Sonic the Hedgehog 2 Is Confident, Dorky Fun

Video-game movies have firmly entered the monoculture, and Sonic is here to lead the parade.

Sonic the Hedgehog zooming across a landscape in "Sonic 2"
Sega / Paramount

When Sonic the Hedgehog made his theater debut two years ago, after decades as a famed video-game mascot, the cinematic equivalent of a ball and chain was placed around his speedy little legs. He still looked every inch the big-eyed blue speedster from Sega’s many games, but the movie made him spend all of his time palling around with a local cop in small-town Montana instead of battling alien robots in phantasmagoric, loop-de-loop-filled locations like the Casino Night Zone. Sonic, who wears a pair of red sneakers and downs chili dogs, can run at the speed of sound. So why did he spend so many scenes just sitting in a car?

That film, one of the last big-budget ones to be released before the coronavirus pandemic began, was a surprise hit. So, inevitably, audiences are now being treated to Sonic the Hedgehog 2, featuring the return of Sonic (voiced by Ben Schwartz); his policeman buddy, Tom (played by James Marsden); and the villainous Ivo Robotnik (played by Jim Carrey), along with some new animal friends. But this film has a much more whimsically nerdy energy and runs a robust 122 minutes, compared with its predecessor’s 99. This is no quirky, fish-out-of-water comedy sneaking in a couple of cute Sega Genesis references; Sonic 2 is confident that it can throw notions such as Chaos Emeralds and tribes of talking echidnas at the audience without fear of confusion. Video games have firmly entered the monoculture, and Sonic is here to lead the parade.

Nailing the effective video-game-to-film translation has always been tricky—even moderate hits such as the Resident Evil series mostly emphasized familiar horror and action beats over the expansive fantasy of the virtual worlds they were based on. But last year, the unexpected success of Ryan Reynolds’s action movie Free Guy felt somewhat seismic—the conceptual story was rooted in non-player-characters and open-world gaming but was rendered as comedy for a mainstream audience. Then, earlier this year, an anemic adaptation of the famed Uncharted series still managed to win big at the box office, perhaps helped by the star, Tom Holland, but likely also by the overall popularity of those games.

All that said, Sonic 2 is far less anxious to keep our spunky blue hero grounded in the real world. Yes, the human leads (played by Marsden, Carrey, Tika Sumpter, and Natasha Rothwell) still have time to earn some laughs, but the stars of this picture are superpowered animals with cartoon eyes, locked in an interdimensional war for control of a powerful jewel. The nonsense backstory is the kind that programmers would cram into a one-page prologue in an instruction manual, a smudge of narrative color to go along with their carefully designed 16-bit platforming—except for the fact that over the years, as the generations that played these games have grown up, those throwaway details have become generally accepted lore, and now the building blocks of a new Hollywood franchise.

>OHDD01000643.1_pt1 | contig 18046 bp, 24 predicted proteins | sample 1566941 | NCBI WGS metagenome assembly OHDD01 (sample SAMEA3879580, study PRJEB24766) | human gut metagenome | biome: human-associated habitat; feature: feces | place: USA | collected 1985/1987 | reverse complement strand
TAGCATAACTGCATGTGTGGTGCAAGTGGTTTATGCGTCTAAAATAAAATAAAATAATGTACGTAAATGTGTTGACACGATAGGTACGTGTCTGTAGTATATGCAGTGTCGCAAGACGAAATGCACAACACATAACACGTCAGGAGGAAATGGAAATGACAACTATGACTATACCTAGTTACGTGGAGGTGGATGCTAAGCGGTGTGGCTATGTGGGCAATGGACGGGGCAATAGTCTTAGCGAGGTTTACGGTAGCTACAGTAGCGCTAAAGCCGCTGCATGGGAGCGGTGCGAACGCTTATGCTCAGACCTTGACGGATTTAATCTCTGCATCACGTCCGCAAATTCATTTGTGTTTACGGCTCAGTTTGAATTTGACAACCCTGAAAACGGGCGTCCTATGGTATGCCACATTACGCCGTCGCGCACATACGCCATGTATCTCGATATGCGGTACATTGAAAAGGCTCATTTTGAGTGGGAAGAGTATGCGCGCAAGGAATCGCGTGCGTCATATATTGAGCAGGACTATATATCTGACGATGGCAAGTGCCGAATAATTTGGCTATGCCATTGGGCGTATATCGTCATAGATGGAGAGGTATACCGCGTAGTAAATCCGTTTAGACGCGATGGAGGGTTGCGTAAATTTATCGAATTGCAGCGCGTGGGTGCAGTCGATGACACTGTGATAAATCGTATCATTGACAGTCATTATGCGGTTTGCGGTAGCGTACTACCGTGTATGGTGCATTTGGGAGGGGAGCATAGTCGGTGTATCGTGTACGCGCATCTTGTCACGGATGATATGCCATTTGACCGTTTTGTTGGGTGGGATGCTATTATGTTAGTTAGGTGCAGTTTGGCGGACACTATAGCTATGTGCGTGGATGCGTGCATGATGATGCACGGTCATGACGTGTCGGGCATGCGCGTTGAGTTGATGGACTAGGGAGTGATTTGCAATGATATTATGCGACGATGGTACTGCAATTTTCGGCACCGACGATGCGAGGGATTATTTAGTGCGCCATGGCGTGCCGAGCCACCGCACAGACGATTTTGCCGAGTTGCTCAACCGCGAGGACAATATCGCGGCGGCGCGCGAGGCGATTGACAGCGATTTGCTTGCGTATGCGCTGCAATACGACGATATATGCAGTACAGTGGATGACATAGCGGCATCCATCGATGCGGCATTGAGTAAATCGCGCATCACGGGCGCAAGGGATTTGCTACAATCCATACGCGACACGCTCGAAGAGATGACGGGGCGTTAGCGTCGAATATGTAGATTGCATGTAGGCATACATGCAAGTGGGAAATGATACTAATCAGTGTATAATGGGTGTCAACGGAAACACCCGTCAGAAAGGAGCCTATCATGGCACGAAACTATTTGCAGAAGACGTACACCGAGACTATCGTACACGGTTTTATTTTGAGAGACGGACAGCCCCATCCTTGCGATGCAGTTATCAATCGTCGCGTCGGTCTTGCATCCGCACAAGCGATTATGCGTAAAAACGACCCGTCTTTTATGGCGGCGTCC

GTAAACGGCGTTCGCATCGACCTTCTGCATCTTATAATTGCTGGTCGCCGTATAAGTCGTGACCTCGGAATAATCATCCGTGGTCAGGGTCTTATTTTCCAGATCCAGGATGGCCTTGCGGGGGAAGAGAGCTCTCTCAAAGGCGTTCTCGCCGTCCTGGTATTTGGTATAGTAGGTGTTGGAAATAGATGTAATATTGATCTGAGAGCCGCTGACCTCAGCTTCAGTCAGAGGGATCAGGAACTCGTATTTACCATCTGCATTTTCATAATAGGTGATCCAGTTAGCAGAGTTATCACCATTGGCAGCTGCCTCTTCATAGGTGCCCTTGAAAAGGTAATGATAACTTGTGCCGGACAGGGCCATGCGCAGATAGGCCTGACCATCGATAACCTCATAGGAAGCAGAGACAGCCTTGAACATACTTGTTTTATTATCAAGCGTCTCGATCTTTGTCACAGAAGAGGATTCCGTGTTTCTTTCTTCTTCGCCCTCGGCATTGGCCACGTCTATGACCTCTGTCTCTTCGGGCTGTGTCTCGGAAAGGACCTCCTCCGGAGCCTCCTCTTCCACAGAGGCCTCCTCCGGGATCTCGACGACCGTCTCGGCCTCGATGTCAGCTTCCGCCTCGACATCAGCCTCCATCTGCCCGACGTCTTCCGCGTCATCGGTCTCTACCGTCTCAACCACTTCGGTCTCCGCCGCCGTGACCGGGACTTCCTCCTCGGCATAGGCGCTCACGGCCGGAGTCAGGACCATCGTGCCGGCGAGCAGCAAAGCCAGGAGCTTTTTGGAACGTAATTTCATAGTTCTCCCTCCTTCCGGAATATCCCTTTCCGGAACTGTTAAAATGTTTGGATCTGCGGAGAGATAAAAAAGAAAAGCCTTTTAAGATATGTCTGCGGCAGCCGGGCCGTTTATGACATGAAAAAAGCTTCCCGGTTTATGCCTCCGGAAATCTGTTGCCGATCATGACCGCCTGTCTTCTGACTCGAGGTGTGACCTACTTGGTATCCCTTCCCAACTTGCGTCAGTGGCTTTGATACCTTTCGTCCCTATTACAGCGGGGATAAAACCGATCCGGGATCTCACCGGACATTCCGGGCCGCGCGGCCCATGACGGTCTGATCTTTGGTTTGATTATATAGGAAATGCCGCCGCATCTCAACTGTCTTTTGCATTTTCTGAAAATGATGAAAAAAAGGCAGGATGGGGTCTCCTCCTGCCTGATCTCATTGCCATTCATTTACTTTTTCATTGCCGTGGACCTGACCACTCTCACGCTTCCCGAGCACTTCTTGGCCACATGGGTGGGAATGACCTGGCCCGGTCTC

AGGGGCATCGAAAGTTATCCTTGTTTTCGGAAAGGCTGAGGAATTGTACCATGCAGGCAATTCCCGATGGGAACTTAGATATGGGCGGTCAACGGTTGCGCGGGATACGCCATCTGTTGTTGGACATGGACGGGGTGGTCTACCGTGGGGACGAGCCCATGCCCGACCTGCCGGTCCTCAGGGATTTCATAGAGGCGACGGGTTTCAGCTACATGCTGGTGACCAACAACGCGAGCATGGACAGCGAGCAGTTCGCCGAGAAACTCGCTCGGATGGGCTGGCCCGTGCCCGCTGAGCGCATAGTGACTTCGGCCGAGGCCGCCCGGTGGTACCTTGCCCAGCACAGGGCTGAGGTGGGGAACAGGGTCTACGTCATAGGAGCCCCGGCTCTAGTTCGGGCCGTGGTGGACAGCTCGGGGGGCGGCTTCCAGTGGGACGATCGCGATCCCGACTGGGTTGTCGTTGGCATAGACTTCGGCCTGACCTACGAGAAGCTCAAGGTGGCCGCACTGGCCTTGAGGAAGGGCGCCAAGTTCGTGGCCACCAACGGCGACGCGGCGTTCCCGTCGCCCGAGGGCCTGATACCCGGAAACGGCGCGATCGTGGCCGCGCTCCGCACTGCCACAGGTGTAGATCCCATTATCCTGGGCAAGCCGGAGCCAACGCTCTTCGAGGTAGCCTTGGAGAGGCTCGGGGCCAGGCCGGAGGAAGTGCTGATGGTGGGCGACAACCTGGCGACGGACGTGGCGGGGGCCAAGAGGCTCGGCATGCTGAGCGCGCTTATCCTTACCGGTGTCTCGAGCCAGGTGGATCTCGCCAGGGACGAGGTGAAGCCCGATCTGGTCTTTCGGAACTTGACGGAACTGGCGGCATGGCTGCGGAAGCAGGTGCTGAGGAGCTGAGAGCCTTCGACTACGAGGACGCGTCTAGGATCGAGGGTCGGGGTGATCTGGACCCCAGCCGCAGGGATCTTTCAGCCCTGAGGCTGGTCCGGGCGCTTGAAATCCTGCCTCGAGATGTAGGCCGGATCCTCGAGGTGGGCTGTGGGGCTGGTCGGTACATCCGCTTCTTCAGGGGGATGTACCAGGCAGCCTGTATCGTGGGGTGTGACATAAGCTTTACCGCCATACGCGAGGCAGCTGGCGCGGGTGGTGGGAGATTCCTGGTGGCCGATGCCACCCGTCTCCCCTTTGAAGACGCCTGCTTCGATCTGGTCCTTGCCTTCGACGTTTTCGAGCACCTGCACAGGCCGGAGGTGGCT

Sonic 2 begins with the villainous inventor Robotnik, exiled to an empty planet filled with mushrooms, encountering an echidna with attitude named Knuckles (voiced, with typically commanding style, by Idris Elba) and teaming up with him to exact revenge on Sonic, against whom the echidnas apparently bear a lifelong grudge. Echidnas, in case you don’t know, are adorable, egg-laying mammals also known as spiny anteaters, though Knuckles’s most prominent feature is the pointy spikes on his gloved hands, with which he viciously punches his way through every battle.

Sonic is assisted in fighting off this new threat by the plucky Tails (Colleen O'Shaughnessey), a gadget-whiz fox with two tails that can spin together in a helicopter-esque motion. Always my favorite character from the games because of his gentler outlook, Tails firmly establishes his role as the Donatello of the group—good with computers, levelheaded, and slightly less interested in direct combat. The inclusion of other CGI characters actually helps balance out Sonic’s manic energy a little bit; watching them bounce off of one another is somehow easier than watching human actors try their best to interact with imaginary creatures that couldn’t show up to set.

Jim Carrey as a mustachioed villain in "Sonic 2"
Sega / Paramount

Tom and his wife, Maddie (played by Sumpter), are largely relegated to a ridiculous B-plot in which they attend the wedding of Maddie’s sister, Rachel (Rothwell), and a hunk named Randall (Shemar Moore). But the bifurcation of human and animal narratives (they link up again at the end) feels helpful as well; Sonic’s quest for a magic emerald is too absurd to involve a small-town cop. Carrey, of course, is the flesh-and-blood exception to these rules, because he’s always been adept at living cartoonery. After his joyful performance in the first Sonic, he ups the ante here, sporting a foot-long mustache and turning every line reading into a symphony of Ace Ventura–style mugging.

Is Sonic 2 wall-to-wall silliness? Of course. Is there an extended sequence in which Sonic and Tails enter a dance-off with a group of angry Siberian hunters? Yes. Does Knuckles at one point refer to the game of baseball as “the base of balls”? He does. But unlike the first film, Sonic 2 has a daft sense of fun that feels totally self-assured, a proper blend of kid-friendly gags and deeply dorky world building, complete with post-credit sequences and ever-expanding lore. Sonic 2 is hardly Shakespeare, but if video-game movies are going to take over the industry, they might as well be done with this kind of conviction.